Where is the inflation? OK, on any given day you hear about it. Last night we heard from Dow Chemical (DOW) about how lots of chemical plants were shutdown by the big storm Uri in Texas and Louisiana and that's taking up the prices of pretty much every form of plastic. The price increases are insane and they are sticking. There is tremendous demand in the copper and aluminum sectors, the latter is finally moving up after years of dormancy. Lumber has doubled, and lumber's the biggest cost of new housing besides labor, which is also going up quickly. Lennar (LEN) reported a barn burner of a quarter on Wednesday, because it can charge more for houses and the prices are sticking.
We see price increases where airlines are packing them in. We see steel increases one after another. We see semiconductor prices soaring, because of chip shortages all over the place. There is a level of demand never before seen and it is not going down any time soon. The result? Cars and trucks cost more and the scarcity of both is driving up prices. Oh, and don't get me started about oil.
How crazy is the level of inflation? We got an upgrade Wednesday of Hershey (HSY) , the candy company, and the most important reason for the upgrade? Unlike every other important food stuff commodity, the price of cocoa is not increasing.
Maybe Jay Powell is paying attention to the cocoa behind the curtain? Hershey's Kisses anyone?
This group of people is so angry at Powell that they like to sell stocks in spite of him. They dump and dump any growth stock and they pile into companies that are capable of raising prices, anything that makes or bends or twists or spindles a commodity.
The bottlenecks will clear and a year from now we won't be talking about inflation, we will be talking about strong economic data and maybe even lower unemployment for Blacks and Hispanics.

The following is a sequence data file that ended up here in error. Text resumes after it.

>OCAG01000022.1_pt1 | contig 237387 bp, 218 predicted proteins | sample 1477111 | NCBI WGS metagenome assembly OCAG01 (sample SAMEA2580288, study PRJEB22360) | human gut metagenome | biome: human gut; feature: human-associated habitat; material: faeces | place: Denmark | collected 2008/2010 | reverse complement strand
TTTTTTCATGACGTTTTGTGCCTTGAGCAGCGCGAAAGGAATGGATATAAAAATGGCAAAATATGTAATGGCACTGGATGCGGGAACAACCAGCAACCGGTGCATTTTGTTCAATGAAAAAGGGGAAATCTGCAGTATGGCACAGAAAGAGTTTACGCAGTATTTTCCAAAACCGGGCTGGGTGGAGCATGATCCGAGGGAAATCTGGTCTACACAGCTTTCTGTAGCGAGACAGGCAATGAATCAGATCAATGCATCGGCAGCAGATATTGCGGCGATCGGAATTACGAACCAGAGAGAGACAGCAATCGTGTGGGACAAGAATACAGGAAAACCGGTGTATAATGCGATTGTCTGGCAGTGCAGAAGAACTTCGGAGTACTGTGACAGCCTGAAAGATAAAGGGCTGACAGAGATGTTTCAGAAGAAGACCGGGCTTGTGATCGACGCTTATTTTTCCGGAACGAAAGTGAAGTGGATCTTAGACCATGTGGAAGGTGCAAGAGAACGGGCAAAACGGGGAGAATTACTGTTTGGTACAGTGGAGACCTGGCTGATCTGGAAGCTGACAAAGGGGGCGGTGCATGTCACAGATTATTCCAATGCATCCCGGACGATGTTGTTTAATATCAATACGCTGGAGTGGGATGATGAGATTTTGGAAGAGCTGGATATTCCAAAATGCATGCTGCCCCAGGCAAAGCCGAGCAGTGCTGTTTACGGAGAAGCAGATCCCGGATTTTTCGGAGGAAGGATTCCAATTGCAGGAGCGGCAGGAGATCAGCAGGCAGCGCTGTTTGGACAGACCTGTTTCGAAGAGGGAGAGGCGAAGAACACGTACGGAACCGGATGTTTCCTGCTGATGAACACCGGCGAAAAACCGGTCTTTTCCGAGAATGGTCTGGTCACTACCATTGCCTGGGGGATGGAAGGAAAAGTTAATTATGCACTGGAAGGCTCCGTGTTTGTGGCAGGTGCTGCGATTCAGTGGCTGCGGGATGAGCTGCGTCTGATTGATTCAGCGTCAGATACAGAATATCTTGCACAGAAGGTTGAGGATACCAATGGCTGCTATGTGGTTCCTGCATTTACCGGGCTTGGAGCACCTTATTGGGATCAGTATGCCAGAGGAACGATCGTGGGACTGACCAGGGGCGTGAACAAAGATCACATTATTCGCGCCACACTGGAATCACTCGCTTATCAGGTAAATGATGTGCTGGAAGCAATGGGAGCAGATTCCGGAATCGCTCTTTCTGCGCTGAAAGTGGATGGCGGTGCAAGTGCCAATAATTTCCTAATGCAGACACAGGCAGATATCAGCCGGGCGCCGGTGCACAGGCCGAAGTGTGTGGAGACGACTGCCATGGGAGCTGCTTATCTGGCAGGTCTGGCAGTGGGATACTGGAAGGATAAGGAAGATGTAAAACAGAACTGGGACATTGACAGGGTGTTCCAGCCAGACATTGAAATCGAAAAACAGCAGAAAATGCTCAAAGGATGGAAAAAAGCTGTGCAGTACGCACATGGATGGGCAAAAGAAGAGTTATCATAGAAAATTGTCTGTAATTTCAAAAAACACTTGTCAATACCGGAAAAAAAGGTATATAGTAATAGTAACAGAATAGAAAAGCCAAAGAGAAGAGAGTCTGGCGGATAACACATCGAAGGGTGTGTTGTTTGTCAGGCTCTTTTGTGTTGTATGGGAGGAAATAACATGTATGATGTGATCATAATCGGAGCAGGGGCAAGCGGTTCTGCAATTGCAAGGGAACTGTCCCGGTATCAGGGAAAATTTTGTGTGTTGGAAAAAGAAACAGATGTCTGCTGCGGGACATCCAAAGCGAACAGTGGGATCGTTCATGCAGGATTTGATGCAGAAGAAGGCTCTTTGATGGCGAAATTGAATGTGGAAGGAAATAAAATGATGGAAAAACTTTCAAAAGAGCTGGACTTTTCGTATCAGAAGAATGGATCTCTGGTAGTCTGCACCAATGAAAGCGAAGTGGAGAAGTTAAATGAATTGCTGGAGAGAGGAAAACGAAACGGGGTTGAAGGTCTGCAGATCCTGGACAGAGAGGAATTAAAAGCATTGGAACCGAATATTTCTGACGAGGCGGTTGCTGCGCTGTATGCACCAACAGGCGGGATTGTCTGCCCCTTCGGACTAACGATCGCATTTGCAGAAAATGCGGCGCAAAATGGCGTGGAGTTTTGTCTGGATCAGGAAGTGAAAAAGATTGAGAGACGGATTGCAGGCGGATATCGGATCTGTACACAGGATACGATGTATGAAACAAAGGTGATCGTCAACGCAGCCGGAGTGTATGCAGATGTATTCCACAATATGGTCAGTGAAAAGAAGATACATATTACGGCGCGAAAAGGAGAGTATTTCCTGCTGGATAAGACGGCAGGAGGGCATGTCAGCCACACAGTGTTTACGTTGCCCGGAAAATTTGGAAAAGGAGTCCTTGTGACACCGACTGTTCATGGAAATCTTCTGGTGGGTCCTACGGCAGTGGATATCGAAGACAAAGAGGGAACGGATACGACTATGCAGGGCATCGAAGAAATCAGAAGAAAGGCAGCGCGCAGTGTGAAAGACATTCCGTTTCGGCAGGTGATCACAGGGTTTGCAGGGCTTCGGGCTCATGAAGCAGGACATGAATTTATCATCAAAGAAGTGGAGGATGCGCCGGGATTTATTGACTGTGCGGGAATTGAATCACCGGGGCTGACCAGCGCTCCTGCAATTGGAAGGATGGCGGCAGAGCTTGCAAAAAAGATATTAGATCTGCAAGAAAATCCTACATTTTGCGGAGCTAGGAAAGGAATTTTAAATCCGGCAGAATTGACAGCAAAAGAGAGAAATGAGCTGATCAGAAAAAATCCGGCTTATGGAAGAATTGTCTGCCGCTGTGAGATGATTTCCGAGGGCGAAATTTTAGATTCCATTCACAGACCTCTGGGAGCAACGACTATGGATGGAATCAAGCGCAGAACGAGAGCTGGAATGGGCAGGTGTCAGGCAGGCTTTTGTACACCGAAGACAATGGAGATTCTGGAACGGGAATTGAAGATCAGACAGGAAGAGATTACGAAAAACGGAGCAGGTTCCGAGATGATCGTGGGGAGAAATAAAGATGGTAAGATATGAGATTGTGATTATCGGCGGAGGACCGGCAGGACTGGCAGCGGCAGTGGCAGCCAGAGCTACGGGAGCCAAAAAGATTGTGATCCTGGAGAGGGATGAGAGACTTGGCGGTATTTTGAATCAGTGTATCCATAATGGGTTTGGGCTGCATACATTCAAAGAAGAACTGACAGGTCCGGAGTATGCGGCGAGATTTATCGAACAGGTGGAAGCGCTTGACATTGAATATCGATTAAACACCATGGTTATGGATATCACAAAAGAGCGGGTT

The second group, where I reside? The first group wants to wear silly buttons that say "whip inflation now." The second group wants a pin that says, "I'm with Jay," because they think that if we gave it some time, these prices will come down. The bottlenecks will clear and a year from now we won't be talking about inflation, we will be talking about strong economic data and maybe even lower unemployment for Blacks and Hispanics. More might be able to get jobs in service industries that have been decimated by COVID. Why not? Most of these people had jobs a year ago. What the heck? Why not get everybody vaccinated and get those jobs back and then worry about things?
Those used to be the only two groups out there. But now there is the third, the 17 million people who do business at Robinhood, the millions who use Square's (SQ) cash app, or trade commission free all over the place, and bank with E*Ttrade (MS) and Ameritrade and Schwab (SCHW) . These millions of people are taking those stimulus checks and after allocating a decent chunk to March Madness bracketology, buy stocks, growth stocks, any stocks. And they buy them with gusto,
They didn't know that Powell spoke. They may not even know who Jay is. They don't get that stocks have historically keyed off of bonds. Here's what they do know: You make no money in bonds, you make no money in cash, you make big money in stocks. You have ever since the bottom a year ago next week.
They are the ones who support stocks. They are the ones who can't be bothered with the baby boomers' obsession with inflation. They are the ones who wish the baby boomers would just go away.
So where does that leave us? You have three cohorts. The one that is leaving the stage kicking and screaming who can't believe that the Wizard of Oz is the Fed chief, the one that says "In Jay we trust," and the third, who says, "Who's Jay, heck, who is the Wizard of Oz, let's go buy some Tesla and send Hot Hand Cathie Wood, the best fund manager of our moment, and give her our stimulus checks." Two out of three like stocks here and in the end, that's why stocks rallied instead of going down as they might have when the boomers were still in charge.